HOUSTON—Automation has brought robots into fields onshore and offshore in search of leaks and to perform small tasks. It has also been used to automate drillpipe handling and for monitoring and diagnostics.
Now Halliburton Co. (NYSE: HAL) is bringing automation to the hydraulic fracturing process. The company envisions completing a full fracturing treatment with the push of a button, putting its surface treatment data such as treating pressure and proppant quantity with diagnostic subsurface data using technology to enable real-time analysis and optimization.
“By doing this we can tune a frack job for pumping efficiency or for maximum reservoir response all while finding the right balance to pump the most effective frack treatment possible,” Scott Gale, strategic business manager for Halliburton’s global hydraulic fracturing business, told a crowd gathered for the company’s LIFE 2018 event. “Bringing decision making and action moment to moment rather than stage to stage or pad to pad drastically decreases the learning curve for making a better well.”
Gale called the underlying principles simple—measure, interpret, control. He explained that during a hydraulic fracturing job, diagnostic tools are used to measure treatment data and downhole readings; the data is then interpreted in real time using proprietary algorithms, engineering models and machine learning; and tying data to the automated control of equipment.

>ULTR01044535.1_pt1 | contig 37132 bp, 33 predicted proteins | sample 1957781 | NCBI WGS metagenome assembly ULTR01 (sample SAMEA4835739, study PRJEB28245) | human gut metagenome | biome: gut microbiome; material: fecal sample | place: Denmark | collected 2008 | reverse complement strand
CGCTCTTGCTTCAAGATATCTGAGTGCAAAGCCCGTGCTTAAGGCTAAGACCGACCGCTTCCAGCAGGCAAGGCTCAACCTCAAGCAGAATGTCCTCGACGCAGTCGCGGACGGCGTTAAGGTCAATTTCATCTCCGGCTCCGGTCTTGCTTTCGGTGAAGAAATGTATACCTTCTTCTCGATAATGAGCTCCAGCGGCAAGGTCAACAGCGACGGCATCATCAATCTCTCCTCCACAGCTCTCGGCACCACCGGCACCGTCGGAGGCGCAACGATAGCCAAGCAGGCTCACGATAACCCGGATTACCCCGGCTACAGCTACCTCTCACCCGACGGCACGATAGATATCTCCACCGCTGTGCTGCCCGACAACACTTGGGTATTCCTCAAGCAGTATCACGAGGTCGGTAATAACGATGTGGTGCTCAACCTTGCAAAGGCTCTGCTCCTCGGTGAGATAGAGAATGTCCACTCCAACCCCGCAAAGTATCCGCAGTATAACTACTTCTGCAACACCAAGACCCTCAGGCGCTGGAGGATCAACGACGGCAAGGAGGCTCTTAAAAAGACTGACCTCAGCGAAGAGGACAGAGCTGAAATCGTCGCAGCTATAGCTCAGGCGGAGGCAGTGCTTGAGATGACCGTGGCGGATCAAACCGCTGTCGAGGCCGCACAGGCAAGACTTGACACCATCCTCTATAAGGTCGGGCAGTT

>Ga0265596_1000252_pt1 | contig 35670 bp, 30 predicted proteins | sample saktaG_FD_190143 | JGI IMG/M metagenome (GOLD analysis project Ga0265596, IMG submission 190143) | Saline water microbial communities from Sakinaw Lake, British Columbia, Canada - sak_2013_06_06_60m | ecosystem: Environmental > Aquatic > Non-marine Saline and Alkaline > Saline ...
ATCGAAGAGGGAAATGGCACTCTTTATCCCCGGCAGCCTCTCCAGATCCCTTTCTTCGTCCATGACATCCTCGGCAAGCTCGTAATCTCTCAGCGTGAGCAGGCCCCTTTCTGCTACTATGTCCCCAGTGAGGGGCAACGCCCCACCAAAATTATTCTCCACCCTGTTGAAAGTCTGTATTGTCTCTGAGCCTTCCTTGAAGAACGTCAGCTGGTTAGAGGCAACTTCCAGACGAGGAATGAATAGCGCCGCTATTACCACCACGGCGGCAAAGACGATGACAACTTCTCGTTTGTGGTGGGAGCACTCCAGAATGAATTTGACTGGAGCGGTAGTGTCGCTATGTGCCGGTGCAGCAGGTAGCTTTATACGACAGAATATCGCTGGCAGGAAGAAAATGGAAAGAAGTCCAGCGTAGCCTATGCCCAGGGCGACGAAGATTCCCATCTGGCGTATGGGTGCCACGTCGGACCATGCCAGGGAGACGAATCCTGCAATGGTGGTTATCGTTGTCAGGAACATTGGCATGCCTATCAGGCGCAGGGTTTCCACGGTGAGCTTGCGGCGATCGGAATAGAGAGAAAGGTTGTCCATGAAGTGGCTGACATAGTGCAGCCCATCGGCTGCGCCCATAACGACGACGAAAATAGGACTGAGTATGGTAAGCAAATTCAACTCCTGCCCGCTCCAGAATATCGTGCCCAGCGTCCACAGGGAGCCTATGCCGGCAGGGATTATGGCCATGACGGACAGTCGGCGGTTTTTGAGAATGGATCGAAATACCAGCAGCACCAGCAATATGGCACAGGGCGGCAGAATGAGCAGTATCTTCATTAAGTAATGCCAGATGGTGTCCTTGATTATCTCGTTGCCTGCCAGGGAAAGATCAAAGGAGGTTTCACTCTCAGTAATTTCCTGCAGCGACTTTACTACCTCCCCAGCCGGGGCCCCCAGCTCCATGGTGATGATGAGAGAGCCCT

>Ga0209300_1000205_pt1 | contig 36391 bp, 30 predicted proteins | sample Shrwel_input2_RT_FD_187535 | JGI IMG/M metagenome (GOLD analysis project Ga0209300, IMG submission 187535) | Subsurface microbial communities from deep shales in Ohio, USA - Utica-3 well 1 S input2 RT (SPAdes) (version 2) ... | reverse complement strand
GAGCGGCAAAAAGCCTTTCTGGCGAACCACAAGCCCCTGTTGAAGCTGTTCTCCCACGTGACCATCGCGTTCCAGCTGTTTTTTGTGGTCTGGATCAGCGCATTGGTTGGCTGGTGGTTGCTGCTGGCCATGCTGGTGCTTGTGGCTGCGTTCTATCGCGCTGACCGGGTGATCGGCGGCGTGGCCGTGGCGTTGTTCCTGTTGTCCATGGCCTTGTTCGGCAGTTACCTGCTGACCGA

The oilfield service company, which dominates the hydraulic fracturing market, still has work to do to reach its push-button frack vision, according to Gale. But Halliburton moved closer to the goal as it introduced Aug. 21 its Prodigi intelligent fracturing service. The service, described by Halliburton as a “first-of-its-kind offering,” combines data analysis with equipment operations using algorithmic controls in an effort to improve well performance by tackling perforation cluster performance and screen-outs.
The addition to the technology toolkit comes as oil and gas companies continue working to become more efficient and increase rates of return. Digital technologies that make use of large amounts of data amassed by the industry have steadily gained attention as companies try to add value.
Halliburton’s Prodigi AB automates the breakdown process of a hydraulic fracturing job, Gale said. Instead of technicians trying to get to rate as quickly as possible on a frack job, not taking into account frack behavior or frack geometry, “we’re using algorithms to engage our pumping equipment to adjust rate based on the unique pressure responses from the reservoir,” he explained. “So not only is rate increased in a way that is best for the reservoir the automated process dramatically reduces any potential for inefficiencies or errors.”
It also enables frack designs to be optimized faster, he added.
The technology has already been put to use in the Permian Basin by Primexx Energy Partners Ltd.
Sam Blatt, vice president of operations for Primexx, shared thoughts on the company’s experience with Prodigi AB during a video. He explained how the company faced completions challenges in the Delaware with reservoirs deeper than 10,000 ft total vertical depth and unpredictable treating pressures sometimes reaching nearly 12,000 pounds per square inch. After using the new service, Blatt said pressures have been more predictive, cluster efficiency has improved, frack designs are being pumped as designed and diversion appears to be more effective.
“Primexx will continue to collaborate with Halliburton on pushing the envelope on new technologies,” he said.
Velda Addison can be reached at firstname.lastname@example.org.
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